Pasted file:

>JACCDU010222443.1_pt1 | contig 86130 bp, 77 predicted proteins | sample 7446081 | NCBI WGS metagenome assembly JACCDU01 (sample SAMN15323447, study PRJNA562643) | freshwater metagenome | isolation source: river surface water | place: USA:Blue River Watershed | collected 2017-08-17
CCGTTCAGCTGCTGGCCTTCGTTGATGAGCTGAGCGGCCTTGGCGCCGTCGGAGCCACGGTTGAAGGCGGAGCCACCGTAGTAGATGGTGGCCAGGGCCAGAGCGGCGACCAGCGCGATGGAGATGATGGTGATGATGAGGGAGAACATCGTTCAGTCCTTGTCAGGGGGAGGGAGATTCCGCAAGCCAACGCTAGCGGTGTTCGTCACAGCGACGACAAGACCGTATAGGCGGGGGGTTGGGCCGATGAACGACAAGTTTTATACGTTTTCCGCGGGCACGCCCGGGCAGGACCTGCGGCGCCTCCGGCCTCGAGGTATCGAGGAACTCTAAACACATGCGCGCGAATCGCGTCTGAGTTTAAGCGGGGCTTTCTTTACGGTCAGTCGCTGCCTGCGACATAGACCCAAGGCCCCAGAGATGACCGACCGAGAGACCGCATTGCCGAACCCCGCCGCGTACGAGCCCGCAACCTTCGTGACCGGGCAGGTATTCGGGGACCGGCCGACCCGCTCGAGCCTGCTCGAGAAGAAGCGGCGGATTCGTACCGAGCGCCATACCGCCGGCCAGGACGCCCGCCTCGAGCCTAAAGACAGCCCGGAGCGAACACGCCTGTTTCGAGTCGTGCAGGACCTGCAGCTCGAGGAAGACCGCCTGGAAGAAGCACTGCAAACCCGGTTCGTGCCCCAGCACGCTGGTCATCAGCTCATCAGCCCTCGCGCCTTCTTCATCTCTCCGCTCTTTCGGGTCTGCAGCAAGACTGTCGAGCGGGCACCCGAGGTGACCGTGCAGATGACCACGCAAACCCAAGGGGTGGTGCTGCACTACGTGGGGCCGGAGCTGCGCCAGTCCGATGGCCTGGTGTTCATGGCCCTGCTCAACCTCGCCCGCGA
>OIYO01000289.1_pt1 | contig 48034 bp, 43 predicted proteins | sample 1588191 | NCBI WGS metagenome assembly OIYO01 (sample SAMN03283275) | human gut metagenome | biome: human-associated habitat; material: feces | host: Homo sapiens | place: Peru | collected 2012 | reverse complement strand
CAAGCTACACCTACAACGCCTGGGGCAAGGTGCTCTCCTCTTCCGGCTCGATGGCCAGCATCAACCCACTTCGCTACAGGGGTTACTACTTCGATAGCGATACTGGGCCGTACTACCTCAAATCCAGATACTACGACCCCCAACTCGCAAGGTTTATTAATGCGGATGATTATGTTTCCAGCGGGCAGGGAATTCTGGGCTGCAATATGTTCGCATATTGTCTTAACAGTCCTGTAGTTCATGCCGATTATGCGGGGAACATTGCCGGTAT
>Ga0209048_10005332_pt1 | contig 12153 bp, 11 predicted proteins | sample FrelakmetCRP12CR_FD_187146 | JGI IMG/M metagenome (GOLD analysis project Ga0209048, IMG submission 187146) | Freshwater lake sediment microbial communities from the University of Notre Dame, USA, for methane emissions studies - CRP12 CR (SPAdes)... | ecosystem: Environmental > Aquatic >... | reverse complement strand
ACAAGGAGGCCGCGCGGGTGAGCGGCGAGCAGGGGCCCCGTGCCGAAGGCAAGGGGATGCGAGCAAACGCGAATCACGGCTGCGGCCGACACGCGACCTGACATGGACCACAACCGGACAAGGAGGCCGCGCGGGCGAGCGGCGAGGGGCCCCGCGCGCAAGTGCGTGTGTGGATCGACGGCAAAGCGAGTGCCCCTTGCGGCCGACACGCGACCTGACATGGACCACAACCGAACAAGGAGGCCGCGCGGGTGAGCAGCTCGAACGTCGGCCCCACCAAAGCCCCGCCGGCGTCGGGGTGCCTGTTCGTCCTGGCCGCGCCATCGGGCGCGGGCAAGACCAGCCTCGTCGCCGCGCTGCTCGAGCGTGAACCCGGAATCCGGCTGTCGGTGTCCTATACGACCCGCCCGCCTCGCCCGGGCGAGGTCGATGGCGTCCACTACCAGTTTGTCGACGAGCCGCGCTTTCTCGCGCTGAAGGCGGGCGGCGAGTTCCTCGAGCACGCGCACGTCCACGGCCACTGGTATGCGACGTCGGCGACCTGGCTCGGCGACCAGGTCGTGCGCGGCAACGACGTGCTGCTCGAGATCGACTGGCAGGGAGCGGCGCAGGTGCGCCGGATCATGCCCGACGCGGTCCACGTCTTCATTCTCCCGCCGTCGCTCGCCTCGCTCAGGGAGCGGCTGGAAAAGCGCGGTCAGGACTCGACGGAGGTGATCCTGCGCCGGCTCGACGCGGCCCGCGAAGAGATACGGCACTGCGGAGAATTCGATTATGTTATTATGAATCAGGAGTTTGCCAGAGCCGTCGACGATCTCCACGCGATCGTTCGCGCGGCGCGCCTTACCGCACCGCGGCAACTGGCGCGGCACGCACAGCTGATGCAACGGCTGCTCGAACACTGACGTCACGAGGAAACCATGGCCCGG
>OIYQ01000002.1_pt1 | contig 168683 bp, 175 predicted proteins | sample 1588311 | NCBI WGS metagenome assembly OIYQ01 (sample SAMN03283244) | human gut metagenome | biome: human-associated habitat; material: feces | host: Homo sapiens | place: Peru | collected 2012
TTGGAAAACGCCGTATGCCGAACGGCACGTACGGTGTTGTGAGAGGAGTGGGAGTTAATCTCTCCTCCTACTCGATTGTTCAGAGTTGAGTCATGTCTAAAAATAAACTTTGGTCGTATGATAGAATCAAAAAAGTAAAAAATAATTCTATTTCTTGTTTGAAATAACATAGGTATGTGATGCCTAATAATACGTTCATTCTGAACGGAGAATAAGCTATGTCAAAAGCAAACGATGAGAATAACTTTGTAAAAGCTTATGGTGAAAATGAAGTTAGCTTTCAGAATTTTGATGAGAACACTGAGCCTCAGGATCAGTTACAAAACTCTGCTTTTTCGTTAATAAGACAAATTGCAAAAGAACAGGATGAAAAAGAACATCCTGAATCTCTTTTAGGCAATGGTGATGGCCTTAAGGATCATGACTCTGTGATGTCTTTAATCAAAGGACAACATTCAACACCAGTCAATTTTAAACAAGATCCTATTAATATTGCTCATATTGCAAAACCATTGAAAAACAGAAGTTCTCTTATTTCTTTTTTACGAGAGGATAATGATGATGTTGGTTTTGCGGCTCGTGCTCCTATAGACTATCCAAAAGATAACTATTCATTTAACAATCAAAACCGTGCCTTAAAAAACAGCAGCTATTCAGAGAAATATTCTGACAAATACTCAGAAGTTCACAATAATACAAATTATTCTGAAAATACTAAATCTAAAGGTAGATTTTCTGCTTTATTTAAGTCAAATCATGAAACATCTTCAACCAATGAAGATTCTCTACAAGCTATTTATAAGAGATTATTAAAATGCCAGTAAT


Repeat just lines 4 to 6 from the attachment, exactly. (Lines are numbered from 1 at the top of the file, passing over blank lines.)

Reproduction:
CAAGCTACACCTACAACGCCTGGGGCAAGGTGCTCTCCTCTTCCGGCTCGATGGCCAGCATCAACCCACTTCGCTACAGGGGTTACTACTTCGATAGCGATACTGGGCCGTACTACCTCAAATCCAGATACTACGACCCCCAACTCGCAAGGTTTATTAATGCGGATGATTATGTTTCCAGCGGGCAGGGAATTCTGGGCTGCAATATGTTCGCATATTGTCTTAACAGTCCTGTAGTTCATGCCGATTATGCGGGGAACATTGCCGGTAT
>Ga0209048_10005332_pt1 | contig 12153 bp, 11 predicted proteins | sample FrelakmetCRP12CR_FD_187146 | JGI IMG/M metagenome (GOLD analysis project Ga0209048, IMG submission 187146) | Freshwater lake sediment microbial communities from the University of Notre Dame, USA, for methane emissions studies - CRP12 CR (SPAdes)... | ecosystem: Environmental > Aquatic >... | reverse complement strand
ACAAGGAGGCCGCGCGGGTGAGCGGCGAGCAGGGGCCCCGTGCCGAAGGCAAGGGGATGCGAGCAAACGCGAATCACGGCTGCGGCCGACACGCGACCTGACATGGACCACAACCGGACAAGGAGGCCGCGCGGGCGAGCGGCGAGGGGCCCCGCGCGCAAGTGCGTGTGTGGATCGACGGCAAAGCGAGTGCCCCTTGCGGCCGACACGCGACCTGACATGGACCACAACCGAACAAGGAGGCCGCGCGGGTGAGCAGCTCGAACGTCGGCCCCACCAAAGCCCCGCCGGCGTCGGGGTGCCTGTTCGTCCTGGCCGCGCCATCGGGCGCGGGCAAGACCAGCCTCGTCGCCGCGCTGCTCGAGCGTGAACCCGGAATCCGGCTGTCGGTGTCCTATACGACCCGCCCGCCTCGCCCGGGCGAGGTCGATGGCGTCCACTACCAGTTTGTCGACGAGCCGCGCTTTCTCGCGCTGAAGGCGGGCGGCGAGTTCCTCGAGCACGCGCACGTCCACGGCCACTGGTATGCGACGTCGGCGACCTGGCTCGGCGACCAGGTCGTGCGCGGCAACGACGTGCTGCTCGAGATCGACTGGCAGGGAGCGGCGCAGGTGCGCCGGATCATGCCCGACGCGGTCCACGTCTTCATTCTCCCGCCGTCGCTCGCCTCGCTCAGGGAGCGGCTGGAAAAGCGCGGTCAGGACTCGACGGAGGTGATCCTGCGCCGGCTCGACGCGGCCCGCGAAGAGATACGGCACTGCGGAGAATTCGATTATGTTATTATGAATCAGGAGTTTGCCAGAGCCGTCGACGATCTCCACGCGATCGTTCGCGCGGCGCGCCTTACCGCACCGCGGCAACTGGCGCGGCACGCACAGCTGATGCAACGGCTGCTCGAACACTGACGTCACGAGGAAACCATGGCCCGG